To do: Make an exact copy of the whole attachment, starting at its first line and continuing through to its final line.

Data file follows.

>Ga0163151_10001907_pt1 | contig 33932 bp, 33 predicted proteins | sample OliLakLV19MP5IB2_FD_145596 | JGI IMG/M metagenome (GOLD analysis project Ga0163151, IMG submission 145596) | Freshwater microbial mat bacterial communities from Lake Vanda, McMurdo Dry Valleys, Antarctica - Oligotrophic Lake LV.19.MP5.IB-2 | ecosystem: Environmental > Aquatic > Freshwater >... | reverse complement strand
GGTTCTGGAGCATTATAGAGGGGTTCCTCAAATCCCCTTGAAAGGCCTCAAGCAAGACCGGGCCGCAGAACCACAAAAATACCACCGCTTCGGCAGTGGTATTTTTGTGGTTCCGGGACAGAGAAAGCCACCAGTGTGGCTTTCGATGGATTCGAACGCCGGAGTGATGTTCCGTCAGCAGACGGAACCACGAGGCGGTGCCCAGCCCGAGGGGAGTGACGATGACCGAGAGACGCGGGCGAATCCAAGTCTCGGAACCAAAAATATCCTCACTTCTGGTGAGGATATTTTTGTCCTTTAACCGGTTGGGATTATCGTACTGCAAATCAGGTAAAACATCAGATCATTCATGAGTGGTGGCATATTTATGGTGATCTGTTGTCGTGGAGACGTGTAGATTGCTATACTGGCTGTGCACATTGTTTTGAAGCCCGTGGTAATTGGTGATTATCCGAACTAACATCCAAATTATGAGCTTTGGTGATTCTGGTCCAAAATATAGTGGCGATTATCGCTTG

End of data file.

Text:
>Ga0163151_10001907_pt1 | contig 33932 bp, 33 predicted proteins | sample OliLakLV19MP5IB2_FD_145596 | JGI IMG/M metagenome (GOLD analysis project Ga0163151, IMG submission 145596) | Freshwater microbial mat bacterial communities from Lake Vanda, McMurdo Dry Valleys, Antarctica - Oligotrophic Lake LV.19.MP5.IB-2 | ecosystem: Environmental > Aquatic > Freshwater >... | reverse complement strand
GGTTCTGGAGCATTATAGAGGGGTTCCTCAAATCCCCTTGAAAGGCCTCAAGCAAGACCGGGCCGCAGAACCACAAAAATACCACCGCTTCGGCAGTGGTATTTTTGTGGTTCCGGGACAGAGAAAGCCACCAGTGTGGCTTTCGATGGATTCGAACGCCGGAGTGATGTTCCGTCAGCAGACGGAACCACGAGGCGGTGCCCAGCCCGAGGGGAGTGACGATGACCGAGAGACGCGGGCGAATCCAAGTCTCGGAACCAAAAATATCCTCACTTCTGGTGAGGATATTTTTGTCCTTTAACCGGTTGGGATTATCGTACTGCAAATCAGGTAAAACATCAGATCATTCATGAGTGGTGGCATATTTATGGTGATCTGTTGTCGTGGAGACGTGTAGATTGCTATACTGGCTGTGCACATTGTTTTGAAGCCCGTGGTAATTGGTGATTATCCGAACTAACATCCAAATTATGAGCTTTGGTGATTCTGGTCCAAAATATAGTGGCGATTATCGCTTG